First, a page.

A new study by UCSF researchers using techniques drawn from computational biology could make it much easier for physicians to use the genetic profile of a patient's tumor to pick the chemotherapy treatment with the fewest side effects
Chemotherapies are potent toxins delivered into the bloodstream to kill tumor cells throughout the body by damaging DNA in rapidly dividing cells. However, these poisons can also do significant harm to other dividing cells such as those found in the stomach lining and hair and nail follicles, as well as the blood and immune stem cells in the bone marrow.
"We know very little about how gene mutations in tumor cells can change how a tumor might respond or not to certain chemotherapy drugs. Mapping these sorts of connections could make it possible to optimize which drugs patients get based on their tumor genetics," said Bandyopadhyay, a member of the UCSF.
Bandyopadhyay's lab has systematically mapped connections between 625 breast and ovarian cancer genes and nearly every FDA approved chemotherapy for breast or ovarian cancer. Led by Hsien-Ming "Kevin" Hu, Ph.D., Bandyopadhyay's group developed a high-throughput combinatorial approach that allowed them to perform 80,000 experiments in laboratory dishes in a matter of weeks.
Bandyopadhyay said, "with rarer mutations, in particular, there aren't enough patients for large clinical trials to be able to identify biomarkers of resistance, but by considering all the different potential genetic factors that have been identified together in one study, we can robustly predict from experiments in laboratory dishes how cancers with different genetic mutations will respond to different treatments."
The team began by identifying hundreds of genes frequently mutated in human cancers: 200 implicated in breast cancer, 170 linked to ovarian cancer, and 134 involved in DNA repair, which is compromised in many types of cancer. They then mimicked the effects of such mutations in lab dishes by systematically inactivating each of these cancer-associated genes in healthy human cells.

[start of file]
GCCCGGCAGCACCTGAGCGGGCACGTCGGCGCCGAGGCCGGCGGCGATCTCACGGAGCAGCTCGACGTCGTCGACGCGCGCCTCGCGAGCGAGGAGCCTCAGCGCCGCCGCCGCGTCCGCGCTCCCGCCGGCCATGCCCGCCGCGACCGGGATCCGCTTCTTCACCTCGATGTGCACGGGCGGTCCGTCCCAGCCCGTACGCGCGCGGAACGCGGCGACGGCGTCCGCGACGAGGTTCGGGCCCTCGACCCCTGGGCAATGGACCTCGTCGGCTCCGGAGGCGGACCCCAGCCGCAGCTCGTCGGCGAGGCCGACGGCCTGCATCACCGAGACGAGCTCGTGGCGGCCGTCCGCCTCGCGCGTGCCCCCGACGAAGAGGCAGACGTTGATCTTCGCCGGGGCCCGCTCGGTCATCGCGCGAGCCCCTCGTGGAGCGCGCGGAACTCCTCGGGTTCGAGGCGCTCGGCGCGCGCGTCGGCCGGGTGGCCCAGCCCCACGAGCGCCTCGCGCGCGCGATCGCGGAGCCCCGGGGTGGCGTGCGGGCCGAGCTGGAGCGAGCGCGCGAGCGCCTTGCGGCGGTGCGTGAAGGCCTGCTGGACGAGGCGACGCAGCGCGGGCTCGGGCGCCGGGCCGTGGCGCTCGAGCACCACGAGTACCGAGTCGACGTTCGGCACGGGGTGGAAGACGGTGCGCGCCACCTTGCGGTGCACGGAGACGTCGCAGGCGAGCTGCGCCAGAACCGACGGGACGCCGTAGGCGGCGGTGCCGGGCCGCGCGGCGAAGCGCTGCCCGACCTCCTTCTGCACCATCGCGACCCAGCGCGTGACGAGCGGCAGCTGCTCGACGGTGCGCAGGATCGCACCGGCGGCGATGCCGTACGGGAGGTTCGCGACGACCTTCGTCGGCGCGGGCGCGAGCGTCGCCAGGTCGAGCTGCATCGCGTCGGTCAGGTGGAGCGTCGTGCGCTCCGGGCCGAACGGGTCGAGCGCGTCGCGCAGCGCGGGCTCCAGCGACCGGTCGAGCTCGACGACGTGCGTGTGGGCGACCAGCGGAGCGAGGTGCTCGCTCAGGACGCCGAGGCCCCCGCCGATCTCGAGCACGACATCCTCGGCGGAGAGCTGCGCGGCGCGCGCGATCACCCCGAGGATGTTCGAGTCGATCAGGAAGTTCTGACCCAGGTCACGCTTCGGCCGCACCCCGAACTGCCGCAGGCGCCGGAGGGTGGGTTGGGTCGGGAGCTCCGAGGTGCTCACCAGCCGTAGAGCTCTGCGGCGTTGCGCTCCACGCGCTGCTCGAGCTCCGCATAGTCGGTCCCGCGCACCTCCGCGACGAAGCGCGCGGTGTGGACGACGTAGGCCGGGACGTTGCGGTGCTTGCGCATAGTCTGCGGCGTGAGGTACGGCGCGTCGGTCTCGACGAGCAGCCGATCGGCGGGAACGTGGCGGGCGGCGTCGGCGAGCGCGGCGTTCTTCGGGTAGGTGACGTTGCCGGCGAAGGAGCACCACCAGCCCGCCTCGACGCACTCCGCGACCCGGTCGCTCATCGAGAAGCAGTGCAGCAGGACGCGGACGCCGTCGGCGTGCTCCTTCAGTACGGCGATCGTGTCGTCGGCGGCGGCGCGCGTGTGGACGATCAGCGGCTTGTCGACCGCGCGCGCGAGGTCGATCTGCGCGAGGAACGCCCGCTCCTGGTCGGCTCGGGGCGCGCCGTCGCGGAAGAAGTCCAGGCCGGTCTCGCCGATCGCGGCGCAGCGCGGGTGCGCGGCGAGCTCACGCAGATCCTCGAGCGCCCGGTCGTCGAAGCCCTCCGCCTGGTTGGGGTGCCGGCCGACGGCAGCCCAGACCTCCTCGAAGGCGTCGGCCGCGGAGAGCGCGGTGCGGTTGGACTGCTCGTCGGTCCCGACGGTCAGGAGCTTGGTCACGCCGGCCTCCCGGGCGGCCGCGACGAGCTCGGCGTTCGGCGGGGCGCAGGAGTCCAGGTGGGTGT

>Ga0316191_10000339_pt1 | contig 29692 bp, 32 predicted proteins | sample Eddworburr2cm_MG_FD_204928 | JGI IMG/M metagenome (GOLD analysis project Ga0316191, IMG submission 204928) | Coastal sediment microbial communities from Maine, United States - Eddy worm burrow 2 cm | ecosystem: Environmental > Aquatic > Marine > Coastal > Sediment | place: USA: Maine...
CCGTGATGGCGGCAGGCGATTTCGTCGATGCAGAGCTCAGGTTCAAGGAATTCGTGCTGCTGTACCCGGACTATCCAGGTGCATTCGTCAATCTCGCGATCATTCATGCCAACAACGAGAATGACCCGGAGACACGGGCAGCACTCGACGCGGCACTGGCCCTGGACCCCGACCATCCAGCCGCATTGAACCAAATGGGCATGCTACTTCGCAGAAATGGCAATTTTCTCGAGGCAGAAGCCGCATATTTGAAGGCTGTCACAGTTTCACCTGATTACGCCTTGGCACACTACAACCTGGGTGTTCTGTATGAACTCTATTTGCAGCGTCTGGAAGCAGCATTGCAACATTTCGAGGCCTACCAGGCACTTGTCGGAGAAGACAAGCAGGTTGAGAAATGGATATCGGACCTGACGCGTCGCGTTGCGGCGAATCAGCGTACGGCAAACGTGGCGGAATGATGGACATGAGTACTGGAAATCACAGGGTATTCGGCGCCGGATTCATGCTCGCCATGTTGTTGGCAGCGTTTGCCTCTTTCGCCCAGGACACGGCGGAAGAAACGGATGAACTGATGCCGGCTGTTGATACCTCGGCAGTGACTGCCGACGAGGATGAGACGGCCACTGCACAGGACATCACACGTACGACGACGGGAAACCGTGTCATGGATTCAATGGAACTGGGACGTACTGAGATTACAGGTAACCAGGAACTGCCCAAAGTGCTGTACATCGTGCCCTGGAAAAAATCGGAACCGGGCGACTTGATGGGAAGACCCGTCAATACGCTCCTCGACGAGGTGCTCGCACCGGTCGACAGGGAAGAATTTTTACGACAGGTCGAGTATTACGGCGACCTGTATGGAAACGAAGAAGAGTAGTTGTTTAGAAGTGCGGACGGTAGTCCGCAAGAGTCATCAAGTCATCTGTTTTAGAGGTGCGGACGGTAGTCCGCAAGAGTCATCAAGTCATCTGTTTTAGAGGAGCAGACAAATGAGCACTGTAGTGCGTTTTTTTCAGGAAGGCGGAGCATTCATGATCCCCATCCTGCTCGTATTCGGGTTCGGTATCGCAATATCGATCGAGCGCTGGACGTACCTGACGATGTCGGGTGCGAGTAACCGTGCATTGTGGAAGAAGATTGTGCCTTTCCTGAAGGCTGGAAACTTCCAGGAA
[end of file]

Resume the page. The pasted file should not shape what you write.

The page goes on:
The researchers then exposed cells from each of these lines to a panel of 31 different drug treatments—including 23 chemotherapy compounds approved by the FDA for breast and ovarian cancers, six targeted cancer drugs, and two standard drug combinations. An automated microscopy system monitored the cells' health and recorded which groups of cells were killed, which survived, and which developed resistance when exposed to a particular treatment.
The resulting "map" of gene-drug interactions allowed the researchers to accurately predict the responses of multiple human cancer cell lines to different chemotherapy agents based on the cell lines' genetic profiles and also revealed new genetic factors that appear to determine the response of breast and ovarian tumor cells to common classes of chemotherapy treatment.
In future, Bandyopadhyay says, better understanding how chemotherapy agents impact specific biological pathways should allow drug trials to focus on patients who are more likely to respond to the drugs being tested and enable clinicians to identify targeted or combination therapies for patients with a genetic predisposition to resistance.